New York mayoral candidates go viral for vastly underestimating housing costs
Two New York mayoral candidates went viral this week after widely underestimating the median value of a home in Brooklyn.
In interviews with The New York Times’s editorial board for the paper’s potential endorsement, Shaun Donovan, who served as Housing and Urban Development secretary and budget director under former President Obama and as housing commissioner under former New York Mayor Michael Bloomberg, guessed that the median sale price for a home or apartment in Brooklyn is “around $100,000.”
Ray McGuire, an investment banker and former Citigroup executive, estimated that the median sales price is “somewhere in the $80,000 to $90,000 range, if not higher.”
The median sales price in the borough is $900,000.
The Times’s editorial board noted that Donovan later emailed to say that he was referring to the “assessed value of homes in Brooklyn.”
“I really don’t think you can buy a house in Brooklyn today for that little,” he wrote, according to the Times’s editorial board.
But a slate of journalists and other Twitter users were quick to jab the candidates for their far-off responses on the city’s housing.
How can you fix the city’s housing crisis if you’re this oblivious? pic.twitter.com/fW9fWeCXbU
— Monica Klein (@MonicaCKlein) May 11, 2021
I don’t know how *anyone* could think this, let alone people running for mayor of New York City. https://t.co/1DdBBmFvKE
— McKay Coppins (@mckaycoppins) May 11, 2021
How do you start an affordable housing discussion with candidates who think you can buy a home in Brooklyn for $100,000? https://t.co/1MjIbqx4es
— Pat Kiernan (@patkiernan) May 11, 2021
Just like fully living on another planet and running for mayor. https://t.co/jug3rJrcmC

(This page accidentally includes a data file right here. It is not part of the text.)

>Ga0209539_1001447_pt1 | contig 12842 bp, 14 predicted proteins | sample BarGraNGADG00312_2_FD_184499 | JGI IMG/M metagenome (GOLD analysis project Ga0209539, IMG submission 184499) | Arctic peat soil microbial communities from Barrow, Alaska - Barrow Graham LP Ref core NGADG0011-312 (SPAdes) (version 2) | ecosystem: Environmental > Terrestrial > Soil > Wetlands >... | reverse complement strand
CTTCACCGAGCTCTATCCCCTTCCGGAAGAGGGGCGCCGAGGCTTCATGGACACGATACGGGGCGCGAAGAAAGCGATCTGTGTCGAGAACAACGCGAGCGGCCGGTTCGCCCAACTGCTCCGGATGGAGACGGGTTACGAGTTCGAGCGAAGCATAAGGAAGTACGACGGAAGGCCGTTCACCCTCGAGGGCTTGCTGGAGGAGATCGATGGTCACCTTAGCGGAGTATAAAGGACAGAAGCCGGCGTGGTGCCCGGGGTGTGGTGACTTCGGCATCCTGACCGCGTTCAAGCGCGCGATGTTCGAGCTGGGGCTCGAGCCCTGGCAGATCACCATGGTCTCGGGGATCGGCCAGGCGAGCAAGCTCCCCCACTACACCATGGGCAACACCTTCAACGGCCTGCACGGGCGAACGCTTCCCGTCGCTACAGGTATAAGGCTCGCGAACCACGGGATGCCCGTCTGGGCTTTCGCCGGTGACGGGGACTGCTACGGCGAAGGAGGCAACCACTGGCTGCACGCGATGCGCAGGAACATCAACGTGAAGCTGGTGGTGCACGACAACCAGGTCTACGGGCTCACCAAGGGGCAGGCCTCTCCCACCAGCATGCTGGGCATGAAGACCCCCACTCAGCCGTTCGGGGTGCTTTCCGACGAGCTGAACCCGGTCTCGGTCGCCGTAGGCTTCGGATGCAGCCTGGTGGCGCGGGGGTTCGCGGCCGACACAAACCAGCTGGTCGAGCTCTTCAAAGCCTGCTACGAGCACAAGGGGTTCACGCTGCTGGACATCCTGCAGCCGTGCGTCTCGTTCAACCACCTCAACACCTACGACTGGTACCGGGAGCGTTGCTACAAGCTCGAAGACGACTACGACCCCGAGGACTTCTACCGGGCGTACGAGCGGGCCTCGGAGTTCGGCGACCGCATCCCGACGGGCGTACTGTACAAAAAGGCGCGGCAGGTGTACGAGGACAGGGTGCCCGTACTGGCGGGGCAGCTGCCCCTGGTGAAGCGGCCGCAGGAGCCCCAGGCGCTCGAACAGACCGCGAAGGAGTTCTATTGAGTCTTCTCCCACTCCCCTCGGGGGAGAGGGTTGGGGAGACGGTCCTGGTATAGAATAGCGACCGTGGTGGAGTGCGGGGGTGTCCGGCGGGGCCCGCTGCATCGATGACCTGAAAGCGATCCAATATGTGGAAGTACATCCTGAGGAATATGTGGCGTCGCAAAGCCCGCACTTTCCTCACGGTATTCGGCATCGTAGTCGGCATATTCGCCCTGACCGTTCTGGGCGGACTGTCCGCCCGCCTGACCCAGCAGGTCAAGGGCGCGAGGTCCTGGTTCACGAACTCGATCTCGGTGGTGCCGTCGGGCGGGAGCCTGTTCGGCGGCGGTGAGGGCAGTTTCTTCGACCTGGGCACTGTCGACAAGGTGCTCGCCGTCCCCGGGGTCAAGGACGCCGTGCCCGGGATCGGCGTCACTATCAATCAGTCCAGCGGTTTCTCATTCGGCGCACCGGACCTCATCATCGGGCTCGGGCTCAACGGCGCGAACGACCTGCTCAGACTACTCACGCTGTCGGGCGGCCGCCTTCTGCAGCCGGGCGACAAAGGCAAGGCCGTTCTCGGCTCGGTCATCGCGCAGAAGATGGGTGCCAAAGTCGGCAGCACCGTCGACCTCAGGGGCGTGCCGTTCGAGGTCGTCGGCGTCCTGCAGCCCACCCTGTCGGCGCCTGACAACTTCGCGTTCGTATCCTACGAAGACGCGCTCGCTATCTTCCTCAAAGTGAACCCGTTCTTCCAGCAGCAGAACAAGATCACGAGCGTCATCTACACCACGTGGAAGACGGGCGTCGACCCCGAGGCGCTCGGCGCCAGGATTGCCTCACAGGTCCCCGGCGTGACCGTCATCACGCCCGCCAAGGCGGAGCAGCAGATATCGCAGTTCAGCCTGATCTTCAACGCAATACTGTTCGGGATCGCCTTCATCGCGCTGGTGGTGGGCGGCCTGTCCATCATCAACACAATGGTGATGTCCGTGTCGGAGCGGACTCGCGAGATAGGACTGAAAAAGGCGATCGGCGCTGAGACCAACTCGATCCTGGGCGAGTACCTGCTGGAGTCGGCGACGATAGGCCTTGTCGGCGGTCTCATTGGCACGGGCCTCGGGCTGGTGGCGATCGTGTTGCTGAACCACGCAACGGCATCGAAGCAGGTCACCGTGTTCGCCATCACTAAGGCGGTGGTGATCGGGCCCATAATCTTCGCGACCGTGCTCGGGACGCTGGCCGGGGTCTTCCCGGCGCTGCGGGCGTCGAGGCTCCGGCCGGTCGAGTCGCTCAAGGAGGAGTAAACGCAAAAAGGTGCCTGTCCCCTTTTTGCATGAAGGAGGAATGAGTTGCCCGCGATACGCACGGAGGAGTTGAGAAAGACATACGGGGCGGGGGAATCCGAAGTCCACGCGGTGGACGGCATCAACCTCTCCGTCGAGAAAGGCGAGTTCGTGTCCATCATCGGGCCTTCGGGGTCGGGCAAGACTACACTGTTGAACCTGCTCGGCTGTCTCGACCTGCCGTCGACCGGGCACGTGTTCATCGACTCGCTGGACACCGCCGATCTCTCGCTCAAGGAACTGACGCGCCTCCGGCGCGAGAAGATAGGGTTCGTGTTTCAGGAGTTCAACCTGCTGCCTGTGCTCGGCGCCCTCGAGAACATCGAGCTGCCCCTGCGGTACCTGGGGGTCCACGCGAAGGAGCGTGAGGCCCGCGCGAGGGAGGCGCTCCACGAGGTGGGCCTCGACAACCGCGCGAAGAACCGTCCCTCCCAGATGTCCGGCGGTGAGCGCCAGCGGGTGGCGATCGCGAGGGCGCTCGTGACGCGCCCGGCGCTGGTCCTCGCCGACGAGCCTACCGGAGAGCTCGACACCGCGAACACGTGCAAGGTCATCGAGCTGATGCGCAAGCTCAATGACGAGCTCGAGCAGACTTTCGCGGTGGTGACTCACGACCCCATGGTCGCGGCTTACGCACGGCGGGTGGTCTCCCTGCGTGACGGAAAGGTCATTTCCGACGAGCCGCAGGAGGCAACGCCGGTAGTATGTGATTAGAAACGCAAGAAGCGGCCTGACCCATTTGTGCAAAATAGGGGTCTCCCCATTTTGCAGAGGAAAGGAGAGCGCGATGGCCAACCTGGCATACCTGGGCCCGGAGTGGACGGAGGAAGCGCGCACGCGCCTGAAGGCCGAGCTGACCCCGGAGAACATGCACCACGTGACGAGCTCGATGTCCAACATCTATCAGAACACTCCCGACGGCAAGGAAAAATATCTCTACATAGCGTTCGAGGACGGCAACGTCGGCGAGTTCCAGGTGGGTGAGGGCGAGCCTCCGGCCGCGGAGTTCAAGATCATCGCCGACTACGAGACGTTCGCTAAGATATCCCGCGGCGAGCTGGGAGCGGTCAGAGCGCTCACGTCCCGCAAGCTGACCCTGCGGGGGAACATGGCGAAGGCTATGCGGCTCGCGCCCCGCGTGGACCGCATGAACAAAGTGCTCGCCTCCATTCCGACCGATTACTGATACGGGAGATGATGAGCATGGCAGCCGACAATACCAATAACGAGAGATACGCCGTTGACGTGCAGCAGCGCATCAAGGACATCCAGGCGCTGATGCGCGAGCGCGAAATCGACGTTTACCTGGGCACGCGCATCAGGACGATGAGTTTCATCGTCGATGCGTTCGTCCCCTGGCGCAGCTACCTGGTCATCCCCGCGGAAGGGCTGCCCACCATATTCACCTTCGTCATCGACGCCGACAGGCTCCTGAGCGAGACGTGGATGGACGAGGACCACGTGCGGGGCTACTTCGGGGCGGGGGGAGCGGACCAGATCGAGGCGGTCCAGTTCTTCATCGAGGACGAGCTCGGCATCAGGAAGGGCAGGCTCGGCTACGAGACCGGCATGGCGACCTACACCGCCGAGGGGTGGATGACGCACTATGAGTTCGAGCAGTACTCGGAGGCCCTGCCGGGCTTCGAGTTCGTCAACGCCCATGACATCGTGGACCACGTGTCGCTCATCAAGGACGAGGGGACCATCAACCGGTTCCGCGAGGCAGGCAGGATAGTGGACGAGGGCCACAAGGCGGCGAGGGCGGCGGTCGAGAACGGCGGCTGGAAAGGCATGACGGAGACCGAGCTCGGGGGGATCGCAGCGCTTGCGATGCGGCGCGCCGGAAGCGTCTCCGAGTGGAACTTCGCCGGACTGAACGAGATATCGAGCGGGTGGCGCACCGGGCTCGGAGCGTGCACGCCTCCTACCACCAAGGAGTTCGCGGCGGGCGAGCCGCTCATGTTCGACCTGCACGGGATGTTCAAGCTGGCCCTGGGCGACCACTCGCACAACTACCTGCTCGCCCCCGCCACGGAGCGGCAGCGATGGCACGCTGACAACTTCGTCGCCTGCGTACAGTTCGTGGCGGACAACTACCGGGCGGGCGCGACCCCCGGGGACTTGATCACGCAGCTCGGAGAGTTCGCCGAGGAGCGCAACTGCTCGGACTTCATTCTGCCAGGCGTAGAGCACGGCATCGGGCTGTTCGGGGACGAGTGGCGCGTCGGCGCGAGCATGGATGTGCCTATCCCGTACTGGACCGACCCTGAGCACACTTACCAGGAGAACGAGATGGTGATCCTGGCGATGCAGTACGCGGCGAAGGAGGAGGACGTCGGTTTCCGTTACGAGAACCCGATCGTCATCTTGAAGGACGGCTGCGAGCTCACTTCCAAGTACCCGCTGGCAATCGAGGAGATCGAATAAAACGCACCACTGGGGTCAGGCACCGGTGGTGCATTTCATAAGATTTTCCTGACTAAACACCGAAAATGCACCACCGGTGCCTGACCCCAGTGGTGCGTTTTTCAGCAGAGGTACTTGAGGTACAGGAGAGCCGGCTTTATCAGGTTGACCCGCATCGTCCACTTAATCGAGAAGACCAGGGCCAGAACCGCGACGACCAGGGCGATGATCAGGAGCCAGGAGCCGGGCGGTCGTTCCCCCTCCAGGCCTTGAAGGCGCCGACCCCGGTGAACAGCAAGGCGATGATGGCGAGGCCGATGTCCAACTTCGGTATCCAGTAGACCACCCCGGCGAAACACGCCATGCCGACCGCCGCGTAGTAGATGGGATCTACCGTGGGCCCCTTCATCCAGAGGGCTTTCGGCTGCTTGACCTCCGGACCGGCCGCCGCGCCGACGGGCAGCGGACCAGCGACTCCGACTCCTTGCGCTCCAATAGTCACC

— Chase Strangio (@chasestrangio) May 11, 2021
Shaun Donovan ran HUD! https://t.co/8U9SZxjQ03
— Sam Stein (@samstein) May 11, 2021
How could people running for mayor of the city not know this? Because most people want power, but few want responsibility. They don’t want to help you, they want power over you, and for you to have few options for defending yourself against their power.
— Ashley C. Ford (@iSmashFizzle) May 11, 2021
Former Democratic presidential candidate Andrew Yang was the only New York mayoral hopeful given an interview with the Times who got the question correct.
“I would just say that the median — it’s going to be something, like, much higher than it should be. So the number that popped into my mind is $900,000,” Yang told the editorial board.
Kathryn Garcia, who previously served as commissioner of New York’s Sanitation Department and whom the Times’s editorial board ultimately endorsed, said $800,000, while New York City Comptroller Scott Stringer said $1 million.
McGuire in a response to The Hill said “I messed up when accounting for the cost of housing in Brooklyn. I am human.”
“But make no mistake, I care deeply about our city’s affordable housing crisis. I know what it’s like not being able to afford a home because it was my own experience. At the heart of my housing plan, which addresses the entire housing spectrum from homelessness to homeownership, are New Yorkers who want leadership that will bring creative, data driven solutions to housing in New York City,” he added.
Updated 12:10 p.m.
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